Pam Harrison

July 07, 2015

Offering a postexposure prophylaxis (PEP) "starter kit" to patients attending a sexually transmitted infection clinic is feasible and appears to be almost uniformly accepted by clientele who are concerned about HIV infection after high-risk sexual exposure to the virus, new research shows.

"PEP is time sensitive — the sooner you get the medication on board, the better the chance you have of preventing infection," said Emily Westheimer, from the New York City Department of Health and Mental Hygiene.

"But there are only a few places that give PEP for free to someone who does not have health insurance, and I absolutely think that by offering these starter kits, we filled an unmet need," she told Medscape Medical News in an email.

The findings were presented at the 10th International Conference on HIV Treatment and Prevention Adherence in Miami.

The New York City Department of Health and Mental Hygiene's sexually transmitted infection clinics began offering PEP starter kits in 2014.

Patients reporting select high-risk exposures in the previous 36 hours were eligible to receive a free 3-day three-drug regimen kit. Staff at the clinics also helped patients obtain the remainder of the standard 28-day course of PEP medication.

In addition, eligible patients were referred for further medical and laboratory evaluation. Referral facilities were responsible for follow-up HIV testing.

Of the 209 patients offered the starter kit from April to December 2014, 202 (97%) accepted it. When contacted by clinic staff 2 days after receiving the kit, 98% of patients reported taking the medication.

Clinic staff also called kit recipients 30 days after PEP was initiated. Although they were only able to reach 63% of starter kit recipients, 95% reported that they had completed the regimen.

In addition, referral facilities reported that 84% of patients attended at least their first referral appointment.

"Many of our patients are motivated to do whatever they can to stay HIV-negative. They were worried enough to come to the clinic and seek out PEP, so it wouldn't be a surprise that many would finish the full course," Westheimer explained.

Patients also received counseling at the referral center, where the importance of completing the regimen was stressed.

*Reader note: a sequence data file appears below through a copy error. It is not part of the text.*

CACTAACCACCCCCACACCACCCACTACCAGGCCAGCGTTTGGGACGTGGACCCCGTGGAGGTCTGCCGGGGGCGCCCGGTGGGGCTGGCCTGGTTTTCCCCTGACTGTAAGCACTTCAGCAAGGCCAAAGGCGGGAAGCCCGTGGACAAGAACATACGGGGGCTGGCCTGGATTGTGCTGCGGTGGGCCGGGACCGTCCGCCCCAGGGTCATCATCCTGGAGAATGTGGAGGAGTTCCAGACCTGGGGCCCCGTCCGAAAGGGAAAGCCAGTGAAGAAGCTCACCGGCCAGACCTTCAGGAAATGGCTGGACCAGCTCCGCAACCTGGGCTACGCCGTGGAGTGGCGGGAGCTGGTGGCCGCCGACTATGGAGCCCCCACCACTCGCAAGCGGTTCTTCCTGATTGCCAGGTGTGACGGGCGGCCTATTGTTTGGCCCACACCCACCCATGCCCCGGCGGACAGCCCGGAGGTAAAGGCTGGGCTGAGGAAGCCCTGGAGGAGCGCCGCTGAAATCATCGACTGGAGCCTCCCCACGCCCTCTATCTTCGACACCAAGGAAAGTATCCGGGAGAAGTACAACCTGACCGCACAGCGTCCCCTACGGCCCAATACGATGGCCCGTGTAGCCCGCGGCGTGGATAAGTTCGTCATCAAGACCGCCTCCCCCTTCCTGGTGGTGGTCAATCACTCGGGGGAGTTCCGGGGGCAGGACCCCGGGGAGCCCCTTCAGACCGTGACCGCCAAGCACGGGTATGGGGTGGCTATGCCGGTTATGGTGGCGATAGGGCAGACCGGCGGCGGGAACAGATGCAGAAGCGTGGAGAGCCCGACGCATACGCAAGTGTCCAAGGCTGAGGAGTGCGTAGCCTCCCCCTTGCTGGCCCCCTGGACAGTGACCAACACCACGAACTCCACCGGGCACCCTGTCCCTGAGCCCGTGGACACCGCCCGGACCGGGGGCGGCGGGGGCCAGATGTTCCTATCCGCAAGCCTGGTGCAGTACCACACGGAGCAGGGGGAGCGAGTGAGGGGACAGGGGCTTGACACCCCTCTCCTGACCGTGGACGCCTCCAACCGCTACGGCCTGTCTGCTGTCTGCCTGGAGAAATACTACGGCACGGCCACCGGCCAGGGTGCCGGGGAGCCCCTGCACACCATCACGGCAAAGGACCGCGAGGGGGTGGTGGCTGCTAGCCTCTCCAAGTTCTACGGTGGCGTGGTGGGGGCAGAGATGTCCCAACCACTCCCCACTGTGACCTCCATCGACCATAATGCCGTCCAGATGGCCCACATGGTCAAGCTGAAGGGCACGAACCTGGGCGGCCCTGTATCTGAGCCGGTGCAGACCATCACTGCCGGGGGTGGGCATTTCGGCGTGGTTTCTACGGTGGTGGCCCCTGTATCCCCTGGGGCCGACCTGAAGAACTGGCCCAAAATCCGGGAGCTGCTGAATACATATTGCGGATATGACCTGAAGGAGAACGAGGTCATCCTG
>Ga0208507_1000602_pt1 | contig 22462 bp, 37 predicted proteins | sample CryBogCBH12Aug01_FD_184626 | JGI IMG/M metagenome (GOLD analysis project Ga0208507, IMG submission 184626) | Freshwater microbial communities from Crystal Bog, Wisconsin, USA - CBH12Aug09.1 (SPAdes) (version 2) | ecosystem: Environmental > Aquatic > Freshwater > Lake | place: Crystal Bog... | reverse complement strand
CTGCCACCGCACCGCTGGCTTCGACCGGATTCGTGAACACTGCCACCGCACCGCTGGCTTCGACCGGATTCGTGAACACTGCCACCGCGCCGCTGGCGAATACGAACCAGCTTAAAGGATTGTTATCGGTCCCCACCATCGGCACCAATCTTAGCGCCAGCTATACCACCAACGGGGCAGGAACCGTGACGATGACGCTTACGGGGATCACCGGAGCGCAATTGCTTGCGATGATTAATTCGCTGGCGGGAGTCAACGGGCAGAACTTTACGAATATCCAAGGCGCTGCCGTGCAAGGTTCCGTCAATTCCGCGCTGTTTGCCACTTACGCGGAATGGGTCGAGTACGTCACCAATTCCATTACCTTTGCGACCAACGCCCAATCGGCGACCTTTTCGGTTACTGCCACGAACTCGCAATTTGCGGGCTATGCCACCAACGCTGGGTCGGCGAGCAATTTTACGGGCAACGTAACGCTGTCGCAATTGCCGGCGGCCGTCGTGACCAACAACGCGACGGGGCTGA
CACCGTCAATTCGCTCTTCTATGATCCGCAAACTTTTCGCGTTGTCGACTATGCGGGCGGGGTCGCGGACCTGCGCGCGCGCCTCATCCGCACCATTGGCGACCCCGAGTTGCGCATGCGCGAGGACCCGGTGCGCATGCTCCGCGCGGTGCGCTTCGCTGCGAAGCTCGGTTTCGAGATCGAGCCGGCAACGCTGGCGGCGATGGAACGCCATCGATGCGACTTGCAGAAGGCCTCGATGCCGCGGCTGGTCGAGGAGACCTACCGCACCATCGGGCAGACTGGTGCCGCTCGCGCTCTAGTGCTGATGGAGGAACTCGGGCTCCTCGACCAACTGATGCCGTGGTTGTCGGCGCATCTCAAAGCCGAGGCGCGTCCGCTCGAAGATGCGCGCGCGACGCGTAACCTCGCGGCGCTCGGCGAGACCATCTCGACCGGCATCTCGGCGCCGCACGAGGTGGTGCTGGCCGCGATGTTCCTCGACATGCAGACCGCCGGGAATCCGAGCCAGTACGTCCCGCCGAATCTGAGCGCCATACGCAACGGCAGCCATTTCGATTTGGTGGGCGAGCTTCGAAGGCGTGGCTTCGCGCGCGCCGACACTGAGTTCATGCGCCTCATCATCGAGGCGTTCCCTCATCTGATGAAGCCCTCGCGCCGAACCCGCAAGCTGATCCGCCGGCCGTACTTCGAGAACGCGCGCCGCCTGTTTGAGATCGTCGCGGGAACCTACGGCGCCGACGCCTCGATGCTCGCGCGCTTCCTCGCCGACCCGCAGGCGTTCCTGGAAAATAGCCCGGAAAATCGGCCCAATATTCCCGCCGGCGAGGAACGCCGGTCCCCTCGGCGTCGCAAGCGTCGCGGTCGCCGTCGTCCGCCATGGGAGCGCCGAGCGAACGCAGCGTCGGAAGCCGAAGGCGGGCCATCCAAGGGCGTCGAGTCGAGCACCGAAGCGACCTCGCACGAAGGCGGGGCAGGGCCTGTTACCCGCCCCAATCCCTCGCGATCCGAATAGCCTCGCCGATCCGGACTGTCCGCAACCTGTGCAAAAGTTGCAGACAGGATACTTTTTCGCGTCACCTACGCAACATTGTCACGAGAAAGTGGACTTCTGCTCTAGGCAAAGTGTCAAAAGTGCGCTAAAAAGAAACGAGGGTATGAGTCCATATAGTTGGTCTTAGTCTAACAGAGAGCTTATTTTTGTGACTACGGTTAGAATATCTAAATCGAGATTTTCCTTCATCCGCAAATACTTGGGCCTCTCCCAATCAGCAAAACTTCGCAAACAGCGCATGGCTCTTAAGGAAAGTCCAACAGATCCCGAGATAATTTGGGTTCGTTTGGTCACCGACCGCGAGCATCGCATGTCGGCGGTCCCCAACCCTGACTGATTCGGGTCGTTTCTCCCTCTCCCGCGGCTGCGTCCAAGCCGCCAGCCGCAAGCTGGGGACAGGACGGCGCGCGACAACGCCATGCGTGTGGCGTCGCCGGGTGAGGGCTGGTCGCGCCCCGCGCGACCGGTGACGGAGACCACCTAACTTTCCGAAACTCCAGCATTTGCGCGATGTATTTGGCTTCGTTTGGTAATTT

However, "patient-reported adherence needs to be taken with a grain of salt," Westheimer cautioned. "We had a relatively low response rate to the 30-day call, so we really don't know what the actual PEP completion rate is."

It is also difficult to assess just how effective PEP is at preventing HIV infection.

But, as Westheimer noted, one study that tried to quantify the effectiveness of PEP in the context of occupational exposure found that PEP reduced the risk for HIV infection by about 80%, and this was with a very early PEP regimen that included only zidovudine (AZT) (multiple brands).

And because "AZT caused major side effects in the majority of those who took it, adherence was suboptimal," Westheimer observed. "Nowadays, we offer a three-drug PEP regimen that causes few to no side effects, so presumably PEP adherence and effectiveness should be much higher."

PEP is only one type of biomedical HIV preventive measure available to people at high risk for HIV infection.

When a person has ongoing exposure to HIV — such as an HIV-negative partner of someone who is HIV-positive — pre-exposure prophylaxis (PrEP) can be prescribed. "I sometimes use the analogy that PrEP is like birth control and PEP is like the morning after pill," Westheimer said.

"Our hope is that by connecting patients to referral facilities that are sensitive to the unique needs of high-risk populations, patients will be more likely to find a place where they can get all of their medical needs met in one place," she explained.

Gap in Care Cascade

HIV prevention suffers from a very significant gap in the care cascade, and many who might benefit from biomedical interventions such as PEP and PrEP fail to receive care, said Benjamin Young, MD, from the International Association of Providers of AIDS Care, in Washington, DC.

"Even if care is engaged, structural, behavioral, or financial barriers limit the ability of at-risk individuals to successfully complete treatments," he told Medscape Medical News in an email.

Because treatment is only effective if it is started within 72 hours of HIV exposure, "timely initiation of PEP can be seen as a medical emergency," Dr Young explained.

"This can be particularly problematic if the patient presents for care in the evening or on the weekend, and perhaps even moreso if the exposure occurs in the context of sexual assault," he said.

Jury Out on Starter Packs

Starter packs have been one strategy to deal with access to PEP. The starter kits are an acknowledgement of the "challenges of health system navigation, which are key issues in the HIV prevention care cascade," said Dr Young.

"The positive results from the New York City Department of Health are innovative and encouraging."

However, a recent systematic review by the World Health Organization (WHO) revealed that 28% of people provided with a PEP starter pack failed to return for their subsequent appointment and therefore did not receive their full course of PEP (Clin Infect Dis. 2015;60 Suppl 3:S182-S186).

Although the quality of the evidence reviewed was rated as very low, the WHO researchers nevertheless concluded that their findings suggest that starter packs do not improve adherence to PEP and could result in lower adherence and completion rates.

Emily Westheimer and Dr Young have disclosed no relevant financial relationships.

10th International Conference on HIV Treatment and Prevention Adherence: Abstract 10. Presented June 29, 2015.

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